December 7, 2016 will be the 75th Anniversary of the attack on Pearl Harbor. In the coming months, we are likely to see many articles, books and television shows that deal with the participation of the United States in World War II. It is reasonable to expect that some of these will deal with the Home Front – How people coped with the war news, thinking of their loved ones in peril in combat at various locations around the globe, and dealing with the restrictions on everyday life that were imposed by the war.
For one particular aspect of the Home Front, consider the following quote from my book An ASTOUNDING War: Science Fiction and World War II:
Try to imagine that you are back in the days of World War II. Despite the intrusion of the war into all aspects of daily life, it was still possible to find ways to relax and have a good time. You could travel, if you wanted to contend with the crowds on all forms of public transportation. Unfortunately, you could not just drive to some distant vacation spot because of gasoline rationing. If we eliminate travel, there were still other ways to relax. Whatever method you chose, you clearly did not wish to be reminded of the war. If you listened to the radio, it would be hard to escape the war news. You could go to the movies, as most people did during the war. The problem was that even if you went to see a musical or a comedy, you might be shown a newsreel that contained the war news or some short feature telling you what you could do to help support the war effort. A safe bet would be to buy a book, perhaps a mystery or a historical novel. Instead of a book, how about a magazine? Why not just wander down to the corner newsstand to buy one? But what kind of magazine? Western? Romance? Mystery? How about Science Fiction?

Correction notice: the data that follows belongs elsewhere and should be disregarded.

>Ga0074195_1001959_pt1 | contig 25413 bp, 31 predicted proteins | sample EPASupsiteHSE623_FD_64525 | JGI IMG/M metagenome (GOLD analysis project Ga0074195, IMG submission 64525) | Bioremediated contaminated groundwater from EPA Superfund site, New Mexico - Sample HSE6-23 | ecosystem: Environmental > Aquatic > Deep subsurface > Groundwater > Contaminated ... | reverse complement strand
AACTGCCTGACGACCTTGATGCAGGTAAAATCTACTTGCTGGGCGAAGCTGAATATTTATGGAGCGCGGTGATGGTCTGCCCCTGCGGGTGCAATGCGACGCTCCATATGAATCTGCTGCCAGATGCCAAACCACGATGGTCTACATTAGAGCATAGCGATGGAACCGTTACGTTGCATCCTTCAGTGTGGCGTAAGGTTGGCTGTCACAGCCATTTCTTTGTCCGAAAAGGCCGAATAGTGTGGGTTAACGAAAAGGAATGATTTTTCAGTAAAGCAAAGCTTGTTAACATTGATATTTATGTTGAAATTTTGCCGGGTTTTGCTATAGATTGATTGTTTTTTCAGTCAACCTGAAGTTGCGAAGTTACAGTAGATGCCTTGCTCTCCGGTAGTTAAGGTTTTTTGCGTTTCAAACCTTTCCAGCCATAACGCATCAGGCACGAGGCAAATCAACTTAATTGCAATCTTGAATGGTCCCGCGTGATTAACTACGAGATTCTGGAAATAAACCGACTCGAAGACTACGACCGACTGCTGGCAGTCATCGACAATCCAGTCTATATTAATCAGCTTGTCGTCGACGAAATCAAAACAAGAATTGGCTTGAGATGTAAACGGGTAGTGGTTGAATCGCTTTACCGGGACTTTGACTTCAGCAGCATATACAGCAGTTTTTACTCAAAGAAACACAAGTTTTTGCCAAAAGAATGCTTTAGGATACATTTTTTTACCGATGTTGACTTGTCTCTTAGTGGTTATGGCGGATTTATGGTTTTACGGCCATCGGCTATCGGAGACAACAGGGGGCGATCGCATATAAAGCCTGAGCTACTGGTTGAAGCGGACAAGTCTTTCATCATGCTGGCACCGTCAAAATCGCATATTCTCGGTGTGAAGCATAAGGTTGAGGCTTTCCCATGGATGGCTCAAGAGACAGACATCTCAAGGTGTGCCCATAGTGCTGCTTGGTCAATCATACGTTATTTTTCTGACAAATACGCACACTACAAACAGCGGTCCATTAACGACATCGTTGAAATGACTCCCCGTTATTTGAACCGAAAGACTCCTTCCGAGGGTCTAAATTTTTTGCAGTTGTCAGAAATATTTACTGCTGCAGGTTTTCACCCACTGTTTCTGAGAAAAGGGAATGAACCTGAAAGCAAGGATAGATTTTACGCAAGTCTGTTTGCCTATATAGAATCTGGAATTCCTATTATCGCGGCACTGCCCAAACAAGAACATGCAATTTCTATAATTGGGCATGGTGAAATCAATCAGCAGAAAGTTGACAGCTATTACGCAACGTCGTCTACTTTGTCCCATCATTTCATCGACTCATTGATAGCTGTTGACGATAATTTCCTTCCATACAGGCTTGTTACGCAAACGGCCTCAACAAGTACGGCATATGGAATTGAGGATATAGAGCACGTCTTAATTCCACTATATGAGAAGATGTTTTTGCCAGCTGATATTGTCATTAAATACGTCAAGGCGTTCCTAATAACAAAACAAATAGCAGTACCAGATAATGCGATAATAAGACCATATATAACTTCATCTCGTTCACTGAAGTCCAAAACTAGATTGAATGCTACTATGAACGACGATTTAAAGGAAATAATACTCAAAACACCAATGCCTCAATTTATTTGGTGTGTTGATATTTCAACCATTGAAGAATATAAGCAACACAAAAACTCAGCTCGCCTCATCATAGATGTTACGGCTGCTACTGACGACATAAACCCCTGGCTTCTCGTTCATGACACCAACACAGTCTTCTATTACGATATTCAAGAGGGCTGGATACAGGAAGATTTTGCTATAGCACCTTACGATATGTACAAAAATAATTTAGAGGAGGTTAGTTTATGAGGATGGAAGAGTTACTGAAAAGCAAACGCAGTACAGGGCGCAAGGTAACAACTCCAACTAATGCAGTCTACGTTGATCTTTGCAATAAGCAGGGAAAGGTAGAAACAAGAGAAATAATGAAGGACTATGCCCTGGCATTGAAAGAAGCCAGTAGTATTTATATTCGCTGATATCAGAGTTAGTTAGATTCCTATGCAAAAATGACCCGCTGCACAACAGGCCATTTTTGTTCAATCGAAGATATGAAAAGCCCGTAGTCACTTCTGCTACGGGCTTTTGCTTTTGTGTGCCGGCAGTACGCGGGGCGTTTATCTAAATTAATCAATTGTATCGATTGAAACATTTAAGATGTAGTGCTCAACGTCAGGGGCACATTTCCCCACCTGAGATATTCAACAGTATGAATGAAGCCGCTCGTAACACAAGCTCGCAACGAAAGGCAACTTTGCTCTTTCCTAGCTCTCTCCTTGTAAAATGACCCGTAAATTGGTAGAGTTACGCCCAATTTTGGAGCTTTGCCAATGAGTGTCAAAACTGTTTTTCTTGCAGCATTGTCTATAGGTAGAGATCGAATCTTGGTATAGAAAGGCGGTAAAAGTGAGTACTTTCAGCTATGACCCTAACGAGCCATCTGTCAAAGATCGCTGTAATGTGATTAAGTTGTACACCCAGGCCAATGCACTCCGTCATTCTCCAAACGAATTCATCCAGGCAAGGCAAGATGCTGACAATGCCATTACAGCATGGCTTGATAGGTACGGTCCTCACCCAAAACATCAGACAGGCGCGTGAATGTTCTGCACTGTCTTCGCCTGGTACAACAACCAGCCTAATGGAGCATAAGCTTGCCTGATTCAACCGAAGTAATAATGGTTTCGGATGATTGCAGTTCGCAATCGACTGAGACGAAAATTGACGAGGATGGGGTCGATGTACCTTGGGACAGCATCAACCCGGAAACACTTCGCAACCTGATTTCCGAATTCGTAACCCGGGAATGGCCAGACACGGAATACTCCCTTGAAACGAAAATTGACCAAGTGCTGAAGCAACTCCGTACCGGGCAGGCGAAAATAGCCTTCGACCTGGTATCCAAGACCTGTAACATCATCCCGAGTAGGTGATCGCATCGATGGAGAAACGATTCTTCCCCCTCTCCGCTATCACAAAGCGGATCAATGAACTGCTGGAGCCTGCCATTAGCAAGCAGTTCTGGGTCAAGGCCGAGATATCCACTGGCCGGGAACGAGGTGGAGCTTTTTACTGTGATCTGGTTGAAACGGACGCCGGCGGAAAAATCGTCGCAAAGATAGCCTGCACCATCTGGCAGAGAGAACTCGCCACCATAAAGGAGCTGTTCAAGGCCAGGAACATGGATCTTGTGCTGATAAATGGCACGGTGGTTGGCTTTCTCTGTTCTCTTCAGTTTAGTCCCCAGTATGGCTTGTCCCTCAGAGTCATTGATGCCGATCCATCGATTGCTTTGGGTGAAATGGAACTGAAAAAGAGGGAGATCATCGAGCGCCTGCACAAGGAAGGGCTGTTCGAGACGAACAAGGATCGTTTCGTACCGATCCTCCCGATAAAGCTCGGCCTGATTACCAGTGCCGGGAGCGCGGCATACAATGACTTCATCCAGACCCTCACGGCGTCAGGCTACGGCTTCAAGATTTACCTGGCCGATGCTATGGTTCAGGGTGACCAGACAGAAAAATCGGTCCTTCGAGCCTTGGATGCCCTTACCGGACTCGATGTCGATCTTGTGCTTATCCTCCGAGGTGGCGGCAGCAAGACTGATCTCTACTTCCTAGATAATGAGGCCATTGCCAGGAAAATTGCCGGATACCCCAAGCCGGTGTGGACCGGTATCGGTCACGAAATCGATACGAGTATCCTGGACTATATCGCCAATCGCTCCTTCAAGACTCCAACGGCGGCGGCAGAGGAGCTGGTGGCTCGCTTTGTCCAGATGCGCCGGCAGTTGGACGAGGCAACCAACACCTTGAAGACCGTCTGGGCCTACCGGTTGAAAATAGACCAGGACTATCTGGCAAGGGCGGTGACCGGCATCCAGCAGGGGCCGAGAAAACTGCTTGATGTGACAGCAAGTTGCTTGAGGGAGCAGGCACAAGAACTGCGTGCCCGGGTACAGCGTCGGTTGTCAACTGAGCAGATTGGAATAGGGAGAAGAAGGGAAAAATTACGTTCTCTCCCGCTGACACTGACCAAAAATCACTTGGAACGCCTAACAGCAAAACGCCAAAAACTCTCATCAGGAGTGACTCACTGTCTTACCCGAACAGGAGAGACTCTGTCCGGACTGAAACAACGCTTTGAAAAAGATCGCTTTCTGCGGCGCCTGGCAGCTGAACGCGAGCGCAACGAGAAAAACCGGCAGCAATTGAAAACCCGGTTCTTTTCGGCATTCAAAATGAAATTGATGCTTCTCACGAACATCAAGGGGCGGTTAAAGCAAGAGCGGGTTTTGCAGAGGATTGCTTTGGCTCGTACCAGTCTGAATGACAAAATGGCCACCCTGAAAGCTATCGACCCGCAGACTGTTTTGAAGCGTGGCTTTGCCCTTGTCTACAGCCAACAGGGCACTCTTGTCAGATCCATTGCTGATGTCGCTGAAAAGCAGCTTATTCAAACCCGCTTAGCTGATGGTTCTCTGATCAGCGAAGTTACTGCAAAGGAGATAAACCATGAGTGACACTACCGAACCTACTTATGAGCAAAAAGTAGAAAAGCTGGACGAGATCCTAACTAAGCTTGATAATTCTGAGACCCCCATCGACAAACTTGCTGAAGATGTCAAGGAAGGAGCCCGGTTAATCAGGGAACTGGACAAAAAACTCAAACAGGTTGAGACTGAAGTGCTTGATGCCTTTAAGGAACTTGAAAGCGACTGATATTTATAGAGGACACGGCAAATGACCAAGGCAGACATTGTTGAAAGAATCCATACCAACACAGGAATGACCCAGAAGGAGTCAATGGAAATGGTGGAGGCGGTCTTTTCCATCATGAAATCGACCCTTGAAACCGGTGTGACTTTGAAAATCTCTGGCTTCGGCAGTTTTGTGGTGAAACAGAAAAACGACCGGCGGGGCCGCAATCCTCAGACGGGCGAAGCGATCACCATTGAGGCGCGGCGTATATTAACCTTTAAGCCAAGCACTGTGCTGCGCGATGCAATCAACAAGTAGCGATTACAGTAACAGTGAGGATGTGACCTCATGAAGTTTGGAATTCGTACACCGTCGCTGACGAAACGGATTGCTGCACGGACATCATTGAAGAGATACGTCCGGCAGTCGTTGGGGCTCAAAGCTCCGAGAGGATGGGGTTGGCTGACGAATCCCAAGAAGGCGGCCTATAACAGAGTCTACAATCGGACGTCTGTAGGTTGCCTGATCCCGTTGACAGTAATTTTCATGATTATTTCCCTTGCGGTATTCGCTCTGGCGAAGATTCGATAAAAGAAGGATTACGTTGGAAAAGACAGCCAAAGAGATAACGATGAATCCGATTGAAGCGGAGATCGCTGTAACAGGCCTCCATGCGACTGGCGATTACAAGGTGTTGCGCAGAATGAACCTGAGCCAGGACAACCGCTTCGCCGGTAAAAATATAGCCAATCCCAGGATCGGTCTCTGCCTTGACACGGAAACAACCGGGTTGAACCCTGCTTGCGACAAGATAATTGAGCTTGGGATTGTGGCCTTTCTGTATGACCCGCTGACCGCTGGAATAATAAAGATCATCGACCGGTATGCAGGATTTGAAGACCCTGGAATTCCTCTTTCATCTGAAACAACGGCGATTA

You might expect that a science fiction magazine would be the ideal means of escape as it would not contain anything to do with the war. If you looked at a wartime issue of Astounding Science-Fiction, however, you might be surprised at the number of stories that were connected with the war. Some of these were war stories in the proper time frame on Earth, but with the addition of a science fiction element such as aliens or the development of a super weapon. Other stories took the war and transposed it through time, into space or onto another planet.
Looking  at the types of stories that appeared is only one way in which I investigated the various connections between science fiction and World War II. If you wish to find out about one aspect of World War II that will most likely be ignored by all of the other presentations, I would suggest that you purchase An ASTOUNDING War: Science Fiction and World War II.

This book is available from AMAZON, both in print form and for the Kindle. 

The price of the print version of An ASTOUNDING War was recently reduced from $24.95 to $21.95.
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